Discriminating between the wild and not wild
The pain from kneeling on hard rock; the penetrating wetness from lying on its seaweed covering; the agony of fingers poorly gripping the sharp barnacles above for balance; the aching from unaccustomed body positions; all to catch a glimpse of the squishy and mostly disgusting marine life clinging in the shade of overhanging rocks at low tide, and hoping to keep the camera dry while despairingly trying to focus. This is our wild, and it is compulsive. We have overlooked this kind of habitat where we often go, and so it is there to explore anew. The state of the tide on the Pembrokeshire coast is, of course, the limiting factor in our being there, and we are always conscious that we are seeing marine wild nature that only a few hours ago was covered by 3-4m of sea, but it is that which makes it a special place, an ecosystem where the moon and not man is the overwhelming disturbance factor. It was only a couple of months since our first visit there this year (1) and it is a few days before we are there again, hoping to add more species to our growing list of knowledge. As I have noted, the brilliance of wild nature is revealed in the detail (2) and this recent visit a couple of weeks ago gave us another glimpse into the trophic ecology of the wild nature of the sea (1).
From knowledge comes ecological understanding
Diana and I looked for and found star ascidian (Botryllus schlosseri)(3) a herbivorous sea squirt that grows in the damp shade of a rock overhang or rift in the low intertidal (eulittoral). Its form is a flat, encrusting soft-cushion colony, the individual animals (oval shaped zooids, 2-3mm) clustered together in the star shape that gives its name, and with many stars in the gelatinous tunic-coated colony. The individual animals feed by filtering phytoplankton through a siphon, but share a common siphon at the centre of the star for expelling sea water – hence sea squirt. Colony colour can vary, the colonies we found were cream (4) and finding them gave us a moment of intense excitement. However, there was more to come when we downloaded our photographs only to see that we had unwittingly also captured a darker coloured, blue morph star ascidian (3). Another exciting find clinging to the overhangs were live spotted cowries (Trivia monarcha)(5,6). We have collected empty cowrie shells washed up along the high tide line for many years, especially on the coast of Northumberland, admiring of the closely spaced ridges across the back of this beautiful coral-pink shell, the three dark spots along it, and the narrow opening that runs the length of its underside. Hunching over to get a closer look, and once your eye is in, we can usually spot them in a good location amongst the other small shells, pebbles and sand, and then move on to search the next bit of tide line. It becomes absorbing, and then we compare our finds, the ones in best condition, and who has found the most and the largest, with some up to 12mm in length. We never ever expected to see live cowries, thinking they lived in the sublittoral zone where they would not be exposed, even at very low tide. Their presence on rock overhangs in the low intertidal zone made obvious sense when our marine life guidebooks (7,8) told us that these marine molluscs are carnivores and that their prey are star ascidians and other sea squirts (3,5). From that kind of detail comes knowledge, and from knowledge comes ecological understanding, but also great joy at the wonder of wild nature.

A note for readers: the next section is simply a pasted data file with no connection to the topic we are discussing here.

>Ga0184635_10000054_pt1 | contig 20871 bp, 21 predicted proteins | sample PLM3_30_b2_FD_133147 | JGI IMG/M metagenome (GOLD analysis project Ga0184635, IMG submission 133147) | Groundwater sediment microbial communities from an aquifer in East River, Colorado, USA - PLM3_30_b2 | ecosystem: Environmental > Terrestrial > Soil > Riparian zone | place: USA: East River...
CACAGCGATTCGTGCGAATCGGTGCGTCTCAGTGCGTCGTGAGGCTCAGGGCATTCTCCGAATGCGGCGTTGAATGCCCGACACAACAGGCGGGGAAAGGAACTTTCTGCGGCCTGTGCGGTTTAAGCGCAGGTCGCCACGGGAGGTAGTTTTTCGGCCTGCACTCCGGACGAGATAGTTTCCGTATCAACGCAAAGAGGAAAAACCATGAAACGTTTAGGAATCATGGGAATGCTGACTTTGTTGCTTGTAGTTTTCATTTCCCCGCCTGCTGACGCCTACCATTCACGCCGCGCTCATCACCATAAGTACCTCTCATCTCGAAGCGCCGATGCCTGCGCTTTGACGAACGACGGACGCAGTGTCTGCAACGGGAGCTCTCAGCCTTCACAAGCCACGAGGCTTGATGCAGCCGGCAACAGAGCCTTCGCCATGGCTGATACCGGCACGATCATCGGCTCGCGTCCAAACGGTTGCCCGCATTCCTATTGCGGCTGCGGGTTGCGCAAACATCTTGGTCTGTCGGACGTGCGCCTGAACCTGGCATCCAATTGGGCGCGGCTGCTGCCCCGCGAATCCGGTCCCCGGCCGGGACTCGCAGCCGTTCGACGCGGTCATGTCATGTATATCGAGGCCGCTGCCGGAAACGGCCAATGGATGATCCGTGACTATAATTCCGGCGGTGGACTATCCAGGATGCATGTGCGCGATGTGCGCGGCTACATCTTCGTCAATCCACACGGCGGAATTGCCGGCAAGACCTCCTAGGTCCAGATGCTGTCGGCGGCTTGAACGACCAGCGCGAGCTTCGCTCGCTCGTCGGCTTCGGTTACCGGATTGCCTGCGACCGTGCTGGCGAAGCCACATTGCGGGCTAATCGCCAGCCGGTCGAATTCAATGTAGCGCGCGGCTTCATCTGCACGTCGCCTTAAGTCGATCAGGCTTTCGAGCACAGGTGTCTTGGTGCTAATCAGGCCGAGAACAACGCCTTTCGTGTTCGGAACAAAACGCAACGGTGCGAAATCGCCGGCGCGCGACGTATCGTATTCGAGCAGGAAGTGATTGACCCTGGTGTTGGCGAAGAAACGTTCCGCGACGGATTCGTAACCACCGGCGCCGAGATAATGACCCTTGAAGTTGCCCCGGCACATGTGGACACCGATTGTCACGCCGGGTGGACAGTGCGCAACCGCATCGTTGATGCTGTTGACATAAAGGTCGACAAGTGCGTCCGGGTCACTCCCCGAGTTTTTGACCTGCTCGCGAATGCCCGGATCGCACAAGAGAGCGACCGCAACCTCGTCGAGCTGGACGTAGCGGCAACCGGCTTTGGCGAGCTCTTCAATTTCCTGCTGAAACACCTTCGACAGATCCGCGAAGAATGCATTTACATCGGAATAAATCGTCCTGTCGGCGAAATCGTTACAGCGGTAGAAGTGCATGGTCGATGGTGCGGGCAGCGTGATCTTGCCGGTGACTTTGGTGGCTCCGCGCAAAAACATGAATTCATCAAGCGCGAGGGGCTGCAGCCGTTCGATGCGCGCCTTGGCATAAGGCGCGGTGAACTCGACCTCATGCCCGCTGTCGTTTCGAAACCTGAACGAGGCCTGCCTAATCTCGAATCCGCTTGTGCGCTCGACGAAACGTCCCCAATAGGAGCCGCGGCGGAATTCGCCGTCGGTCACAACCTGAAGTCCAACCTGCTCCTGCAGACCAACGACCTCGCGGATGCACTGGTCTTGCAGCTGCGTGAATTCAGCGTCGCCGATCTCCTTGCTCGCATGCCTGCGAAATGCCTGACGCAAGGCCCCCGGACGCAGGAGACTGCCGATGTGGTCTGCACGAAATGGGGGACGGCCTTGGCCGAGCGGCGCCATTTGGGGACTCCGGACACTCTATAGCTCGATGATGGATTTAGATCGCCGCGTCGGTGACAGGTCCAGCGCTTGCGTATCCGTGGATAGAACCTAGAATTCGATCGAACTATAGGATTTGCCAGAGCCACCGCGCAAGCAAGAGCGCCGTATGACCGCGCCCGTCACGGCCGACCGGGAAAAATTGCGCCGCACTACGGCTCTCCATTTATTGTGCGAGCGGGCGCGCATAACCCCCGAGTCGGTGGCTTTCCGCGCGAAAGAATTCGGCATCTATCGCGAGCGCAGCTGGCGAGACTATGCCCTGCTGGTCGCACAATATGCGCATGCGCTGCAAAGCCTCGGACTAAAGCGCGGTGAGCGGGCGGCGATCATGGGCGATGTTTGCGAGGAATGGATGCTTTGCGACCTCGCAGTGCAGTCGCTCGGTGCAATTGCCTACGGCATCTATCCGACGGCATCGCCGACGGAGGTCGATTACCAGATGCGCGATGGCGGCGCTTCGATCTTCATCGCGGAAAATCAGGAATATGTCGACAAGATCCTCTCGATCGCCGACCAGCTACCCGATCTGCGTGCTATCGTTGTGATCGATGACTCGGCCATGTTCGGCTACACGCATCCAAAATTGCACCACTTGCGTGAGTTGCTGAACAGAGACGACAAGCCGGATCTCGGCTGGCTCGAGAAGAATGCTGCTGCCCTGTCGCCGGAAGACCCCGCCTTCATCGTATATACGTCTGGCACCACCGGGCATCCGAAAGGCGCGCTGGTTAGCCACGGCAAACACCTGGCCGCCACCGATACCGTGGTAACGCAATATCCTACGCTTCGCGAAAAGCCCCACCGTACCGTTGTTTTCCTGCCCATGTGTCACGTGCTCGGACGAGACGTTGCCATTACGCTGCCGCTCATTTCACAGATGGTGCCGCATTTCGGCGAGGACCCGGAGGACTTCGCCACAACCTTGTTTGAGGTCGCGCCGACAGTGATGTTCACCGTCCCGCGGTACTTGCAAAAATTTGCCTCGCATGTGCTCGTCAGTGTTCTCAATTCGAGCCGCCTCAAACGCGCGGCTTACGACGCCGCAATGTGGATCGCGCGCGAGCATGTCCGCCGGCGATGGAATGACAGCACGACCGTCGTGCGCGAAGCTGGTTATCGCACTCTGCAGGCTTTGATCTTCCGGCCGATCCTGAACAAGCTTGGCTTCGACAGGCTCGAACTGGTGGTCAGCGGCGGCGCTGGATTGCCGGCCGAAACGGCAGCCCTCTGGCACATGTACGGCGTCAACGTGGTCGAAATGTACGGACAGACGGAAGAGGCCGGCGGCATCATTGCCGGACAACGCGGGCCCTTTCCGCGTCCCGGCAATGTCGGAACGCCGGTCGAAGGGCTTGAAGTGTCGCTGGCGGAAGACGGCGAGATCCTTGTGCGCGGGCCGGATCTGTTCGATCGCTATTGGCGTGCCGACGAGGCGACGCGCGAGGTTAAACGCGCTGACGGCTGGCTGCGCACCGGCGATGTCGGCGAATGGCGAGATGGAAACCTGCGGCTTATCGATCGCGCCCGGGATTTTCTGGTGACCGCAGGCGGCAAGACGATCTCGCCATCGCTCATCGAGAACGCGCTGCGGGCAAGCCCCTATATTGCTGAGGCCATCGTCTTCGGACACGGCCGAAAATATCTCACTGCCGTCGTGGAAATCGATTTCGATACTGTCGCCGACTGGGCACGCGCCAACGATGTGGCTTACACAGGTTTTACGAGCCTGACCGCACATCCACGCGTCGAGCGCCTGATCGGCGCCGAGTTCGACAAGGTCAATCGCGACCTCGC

We tentatively identified another, rather ubiquitous, colonial sea squirt of these rock overhangs, an orange-red lobe-like sac, up to 2cm long, that hangs down and appears filled with zooids, and which could either be orange flake ascidian (Aplidium punctum)(9) or red flake ascidian (Morchelium argus)(10). Both of these are supposed to hang from peduncles (stalks) which did not match with the blobby lobes of our photographs, but then only our guide books and a few other sources showed them as blobby and without peduncles. We were more certain of the cushion star (Asterina gibbosa)(11) a small starfish new to us, and the beadlet, gem, snakelock, dahlia, strawberry and elegant sea anemones. The seaweeds are the complex vegetational components on which and within which so much sea life dwells – not for nothing is it called a kelp forest! But is the colours that are ravishing: the pink of coral weed; bright green of sea lettuce; emerald green of Cladophra; the reds of dulse and red rags; the golden browns of the kelps (oar weed, furbelows and sugar kelp) thongweed, wracks, and dabberlocks; and all of these seaweeds showing a characteristic zonation through the intertidal range. Colour also comes from the sponges encrusting shady spots on rocks, the common breadcrumb sponge (Halichondria panacea) ranging from yellow through orange to a dull green, but in our exploration of more shady areas for sea squirts, we came across an almost blood red breadcrumb sponge (Ophlitaspongia papilla)(12) that has a smoother surface with less but more regularly spaced oscules (round holes).
Wilderness and wild were thrown around like confetti